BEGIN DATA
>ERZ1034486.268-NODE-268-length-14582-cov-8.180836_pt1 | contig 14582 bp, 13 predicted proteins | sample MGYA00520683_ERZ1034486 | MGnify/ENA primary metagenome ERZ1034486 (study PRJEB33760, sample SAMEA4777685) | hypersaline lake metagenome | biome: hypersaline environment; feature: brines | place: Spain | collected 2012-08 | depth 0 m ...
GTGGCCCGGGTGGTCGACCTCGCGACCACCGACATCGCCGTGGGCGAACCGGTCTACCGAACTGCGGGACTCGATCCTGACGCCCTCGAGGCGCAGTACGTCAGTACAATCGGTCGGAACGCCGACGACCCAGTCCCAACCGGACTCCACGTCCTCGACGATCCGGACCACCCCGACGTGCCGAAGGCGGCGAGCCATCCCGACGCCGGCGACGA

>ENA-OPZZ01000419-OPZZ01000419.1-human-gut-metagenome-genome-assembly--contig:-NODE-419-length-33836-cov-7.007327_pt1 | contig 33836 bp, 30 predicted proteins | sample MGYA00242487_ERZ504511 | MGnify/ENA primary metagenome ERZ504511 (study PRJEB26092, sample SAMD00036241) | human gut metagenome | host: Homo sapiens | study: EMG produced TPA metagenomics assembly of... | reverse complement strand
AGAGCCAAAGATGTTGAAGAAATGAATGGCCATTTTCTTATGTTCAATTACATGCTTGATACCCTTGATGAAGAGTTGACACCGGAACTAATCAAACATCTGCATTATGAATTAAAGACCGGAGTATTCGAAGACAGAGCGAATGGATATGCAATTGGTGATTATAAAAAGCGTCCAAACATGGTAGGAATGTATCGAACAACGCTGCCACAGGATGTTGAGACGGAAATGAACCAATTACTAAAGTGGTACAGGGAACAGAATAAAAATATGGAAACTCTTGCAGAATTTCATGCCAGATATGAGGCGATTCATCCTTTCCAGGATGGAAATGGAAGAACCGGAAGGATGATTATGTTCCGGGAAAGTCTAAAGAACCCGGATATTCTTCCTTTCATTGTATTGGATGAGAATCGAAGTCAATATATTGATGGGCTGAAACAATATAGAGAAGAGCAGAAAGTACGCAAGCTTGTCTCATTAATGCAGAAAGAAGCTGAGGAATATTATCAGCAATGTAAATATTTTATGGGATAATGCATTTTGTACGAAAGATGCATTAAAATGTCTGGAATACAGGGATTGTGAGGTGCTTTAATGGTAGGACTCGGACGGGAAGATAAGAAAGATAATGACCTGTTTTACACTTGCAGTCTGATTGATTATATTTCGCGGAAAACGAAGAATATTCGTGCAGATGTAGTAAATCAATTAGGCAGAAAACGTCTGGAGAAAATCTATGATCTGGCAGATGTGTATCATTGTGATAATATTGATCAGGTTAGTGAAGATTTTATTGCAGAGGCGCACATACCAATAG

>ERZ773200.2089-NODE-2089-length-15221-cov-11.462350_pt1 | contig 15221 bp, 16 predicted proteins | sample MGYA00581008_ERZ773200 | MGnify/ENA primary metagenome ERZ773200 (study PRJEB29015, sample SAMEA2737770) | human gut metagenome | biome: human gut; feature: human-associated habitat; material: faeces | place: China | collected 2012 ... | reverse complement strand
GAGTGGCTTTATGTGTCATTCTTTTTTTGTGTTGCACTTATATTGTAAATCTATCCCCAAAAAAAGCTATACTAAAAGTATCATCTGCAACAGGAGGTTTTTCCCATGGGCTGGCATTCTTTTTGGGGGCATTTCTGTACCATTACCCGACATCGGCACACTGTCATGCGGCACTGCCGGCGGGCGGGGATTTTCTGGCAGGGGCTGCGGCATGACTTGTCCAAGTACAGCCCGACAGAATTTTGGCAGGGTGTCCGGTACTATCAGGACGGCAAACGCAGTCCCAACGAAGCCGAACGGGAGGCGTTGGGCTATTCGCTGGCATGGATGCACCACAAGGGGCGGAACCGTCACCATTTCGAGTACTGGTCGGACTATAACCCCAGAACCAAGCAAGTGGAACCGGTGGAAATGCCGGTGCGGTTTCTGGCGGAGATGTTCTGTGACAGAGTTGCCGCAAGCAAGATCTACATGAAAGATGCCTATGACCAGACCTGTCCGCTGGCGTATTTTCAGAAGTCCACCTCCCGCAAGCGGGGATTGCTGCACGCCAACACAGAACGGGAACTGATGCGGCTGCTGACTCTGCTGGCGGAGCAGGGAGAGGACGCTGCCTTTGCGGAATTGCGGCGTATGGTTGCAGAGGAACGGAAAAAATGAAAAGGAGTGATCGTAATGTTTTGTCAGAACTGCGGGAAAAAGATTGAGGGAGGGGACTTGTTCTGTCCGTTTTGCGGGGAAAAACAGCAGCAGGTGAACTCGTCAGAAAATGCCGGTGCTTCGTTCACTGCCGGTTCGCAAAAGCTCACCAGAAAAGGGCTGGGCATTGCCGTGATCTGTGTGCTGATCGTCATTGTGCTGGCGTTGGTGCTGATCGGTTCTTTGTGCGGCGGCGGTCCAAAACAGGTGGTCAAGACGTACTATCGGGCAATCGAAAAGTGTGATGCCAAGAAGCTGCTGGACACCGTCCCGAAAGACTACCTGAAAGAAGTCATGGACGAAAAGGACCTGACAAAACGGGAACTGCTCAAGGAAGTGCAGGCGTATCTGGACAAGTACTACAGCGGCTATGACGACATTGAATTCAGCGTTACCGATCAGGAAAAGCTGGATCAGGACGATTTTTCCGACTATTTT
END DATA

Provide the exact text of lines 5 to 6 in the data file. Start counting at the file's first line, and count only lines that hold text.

>ERZ773200.2089-NODE-2089-length-15221-cov-11.462350_pt1 | contig 15221 bp, 16 predicted proteins | sample MGYA00581008_ERZ773200 | MGnify/ENA primary metagenome ERZ773200 (study PRJEB29015, sample SAMEA2737770) | human gut metagenome | biome: human gut; feature: human-associated habitat; material: faeces | place: China | collected 2012 ... | reverse complement strand
GAGTGGCTTTATGTGTCATTCTTTTTTTGTGTTGCACTTATATTGTAAATCTATCCCCAAAAAAAGCTATACTAAAAGTATCATCTGCAACAGGAGGTTTTTCCCATGGGCTGGCATTCTTTTTGGGGGCATTTCTGTACCATTACCCGACATCGGCACACTGTCATGCGGCACTGCCGGCGGGCGGGGATTTTCTGGCAGGGGCTGCGGCATGACTTGTCCAAGTACAGCCCGACAGAATTTTGGCAGGGTGTCCGGTACTATCAGGACGGCAAACGCAGTCCCAACGAAGCCGAACGGGAGGCGTTGGGCTATTCGCTGGCATGGATGCACCACAAGGGGCGGAACCGTCACCATTTCGAGTACTGGTCGGACTATAACCCCAGAACCAAGCAAGTGGAACCGGTGGAAATGCCGGTGCGGTTTCTGGCGGAGATGTTCTGTGACAGAGTTGCCGCAAGCAAGATCTACATGAAAGATGCCTATGACCAGACCTGTCCGCTGGCGTATTTTCAGAAGTCCACCTCCCGCAAGCGGGGATTGCTGCACGCCAACACAGAACGGGAACTGATGCGGCTGCTGACTCTGCTGGCGGAGCAGGGAGAGGACGCTGCCTTTGCGGAATTGCGGCGTATGGTTGCAGAGGAACGGAAAAAATGAAAAGGAGTGATCGTAATGTTTTGTCAGAACTGCGGGAAAAAGATTGAGGGAGGGGACTTGTTCTGTCCGTTTTGCGGGGAAAAACAGCAGCAGGTGAACTCGTCAGAAAATGCCGGTGCTTCGTTCACTGCCGGTTCGCAAAAGCTCACCAGAAAAGGGCTGGGCATTGCCGTGATCTGTGTGCTGATCGTCATTGTGCTGGCGTTGGTGCTGATCGGTTCTTTGTGCGGCGGCGGTCCAAAACAGGTGGTCAAGACGTACTATCGGGCAATCGAAAAGTGTGATGCCAAGAAGCTGCTGGACACCGTCCCGAAAGACTACCTGAAAGAAGTCATGGACGAAAAGGACCTGACAAAACGGGAACTGCTCAAGGAAGTGCAGGCGTATCTGGACAAGTACTACAGCGGCTATGACGACATTGAATTCAGCGTTACCGATCAGGAAAAGCTGGATCAGGACGATTTTTCCGACTATTTT